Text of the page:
Places to Go

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From Missouri Conservationist: June 2016

Robert E. Talbot Conservation Area

From small game hunting to fishing and wildlife viewing, this 4,361- acre area offers a wide array of outdoor activities — all within an hour of Springfield and Joplin.

This Lawrence County area lies between upland prairie and open woodlands/savanna, so a variety of birds and plant species can be found here. Duck hunting is excellent on the area especially during a hard freeze when birds head to the Spring River. A 25-acre wetland on the area also offers hunting opportunities during teal season and migration days.

Anglers can fish on ponds and 2 miles of the Spring River. Managers stock two large ponds periodically with largemouth bass, bluegill, and catfish, and visitors can access them by land or by boat.

The area maintains 10.5 miles of multiuse trails, including the Spring River Nature Trail, which leads to a heron rookery on the southwest portion of the area.

Managers maintain the area’s grassland to resemble historical conditions using prescribed burns every two to three years. About 800 of those grassland acres are managed using a firegrazing interaction known as patch-burn-grazing.

Cattle, owned by local ranchers, graze the land to reduce grass dominance, increase wildflower abundance, and provide bare ground-habitat important to a range of grassland-dependent wildlife. The area is a designated quail emphasis area, and bobwhite quail have benefited from the grazing management.

Woodlands are also an important component of the area. Department staff use thinning and burning to create open woodlands that have a rich understory of native grasses and forbs. In fact, visitors can find some of the best examples of open woodlands in the southwest region on the area.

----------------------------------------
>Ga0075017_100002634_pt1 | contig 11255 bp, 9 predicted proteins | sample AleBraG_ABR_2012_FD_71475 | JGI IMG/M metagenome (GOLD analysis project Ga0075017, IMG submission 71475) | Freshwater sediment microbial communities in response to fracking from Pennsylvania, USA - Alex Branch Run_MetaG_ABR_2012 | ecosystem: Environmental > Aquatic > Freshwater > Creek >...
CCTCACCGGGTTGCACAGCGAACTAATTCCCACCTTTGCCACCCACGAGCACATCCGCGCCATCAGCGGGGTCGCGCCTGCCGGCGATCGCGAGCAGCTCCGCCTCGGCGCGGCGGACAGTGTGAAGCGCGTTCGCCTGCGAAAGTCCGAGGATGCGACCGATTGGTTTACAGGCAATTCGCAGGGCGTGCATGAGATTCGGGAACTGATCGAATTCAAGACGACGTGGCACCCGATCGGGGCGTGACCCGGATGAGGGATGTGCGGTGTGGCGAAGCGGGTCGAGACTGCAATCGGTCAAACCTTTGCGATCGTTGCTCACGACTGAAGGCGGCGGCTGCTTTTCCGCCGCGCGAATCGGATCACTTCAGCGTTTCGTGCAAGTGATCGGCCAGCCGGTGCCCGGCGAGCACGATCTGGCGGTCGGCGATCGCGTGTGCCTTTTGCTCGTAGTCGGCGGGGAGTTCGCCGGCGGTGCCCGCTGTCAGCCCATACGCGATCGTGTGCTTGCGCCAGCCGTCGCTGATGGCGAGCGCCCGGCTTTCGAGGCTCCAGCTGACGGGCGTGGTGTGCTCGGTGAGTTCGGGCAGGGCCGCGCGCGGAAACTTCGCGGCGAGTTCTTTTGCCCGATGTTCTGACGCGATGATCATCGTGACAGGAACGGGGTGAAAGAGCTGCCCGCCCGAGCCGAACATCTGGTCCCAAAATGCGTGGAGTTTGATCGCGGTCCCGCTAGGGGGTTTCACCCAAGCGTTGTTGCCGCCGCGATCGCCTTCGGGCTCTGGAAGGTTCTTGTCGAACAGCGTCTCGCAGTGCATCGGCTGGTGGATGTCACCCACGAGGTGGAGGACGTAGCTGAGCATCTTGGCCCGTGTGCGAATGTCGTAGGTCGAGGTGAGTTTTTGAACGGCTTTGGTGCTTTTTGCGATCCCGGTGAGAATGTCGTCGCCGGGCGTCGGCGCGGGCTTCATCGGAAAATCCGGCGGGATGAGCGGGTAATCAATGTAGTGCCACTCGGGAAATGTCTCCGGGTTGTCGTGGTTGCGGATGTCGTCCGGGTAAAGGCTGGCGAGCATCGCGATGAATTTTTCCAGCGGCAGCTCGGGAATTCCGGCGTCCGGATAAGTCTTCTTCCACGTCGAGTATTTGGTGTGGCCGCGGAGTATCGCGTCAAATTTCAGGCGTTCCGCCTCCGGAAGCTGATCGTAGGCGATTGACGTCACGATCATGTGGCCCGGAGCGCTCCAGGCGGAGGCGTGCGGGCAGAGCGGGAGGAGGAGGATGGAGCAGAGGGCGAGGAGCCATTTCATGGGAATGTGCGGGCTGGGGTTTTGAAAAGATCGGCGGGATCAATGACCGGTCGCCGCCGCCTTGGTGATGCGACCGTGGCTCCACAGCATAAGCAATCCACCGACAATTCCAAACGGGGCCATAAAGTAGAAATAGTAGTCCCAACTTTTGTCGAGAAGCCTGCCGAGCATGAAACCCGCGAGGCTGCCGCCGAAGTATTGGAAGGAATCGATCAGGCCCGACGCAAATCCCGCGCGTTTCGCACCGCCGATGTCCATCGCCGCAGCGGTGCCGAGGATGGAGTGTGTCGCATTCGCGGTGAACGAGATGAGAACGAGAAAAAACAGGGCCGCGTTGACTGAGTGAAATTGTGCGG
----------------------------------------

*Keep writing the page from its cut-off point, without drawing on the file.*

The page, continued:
While managing for historical processes is important, much of the area is still managed with food plot plantings of corn, soybeans, sunflower, milo, and green browse. These plots provide food resources for a variety of wildlife, including doves, turkeys, and deer, and provide predictable areas of animal use.

 —Frank Loncarich, area manager

Robert E. Talbot Conservation Area

  • Recreation Opportunities: Wildlife viewing, bird watching, hunting, fishing, hiking, bicycling, horseback riding
  • Unique Features: Native grasslands, woodlands, multi-use trails, wetland, and river
  • For More Information: Call 417-895-6880 or visit

This Issue's Staff

Editor - Angie Daly Morfeld
Art Director - Cliff White
Associate Editor - Bonnie Chasteen
Staff Writer - Heather Feeler
Staff Writer - Kristie Hilgedick
Staff Writer - Joe Jerek
Photographer - Noppadol Paothong
Photographer - David Stonner
Designer - Les Fortenberry
Designer - Marci Porter
Designer - Stephanie Thurber
Circulation - Laura Scheuler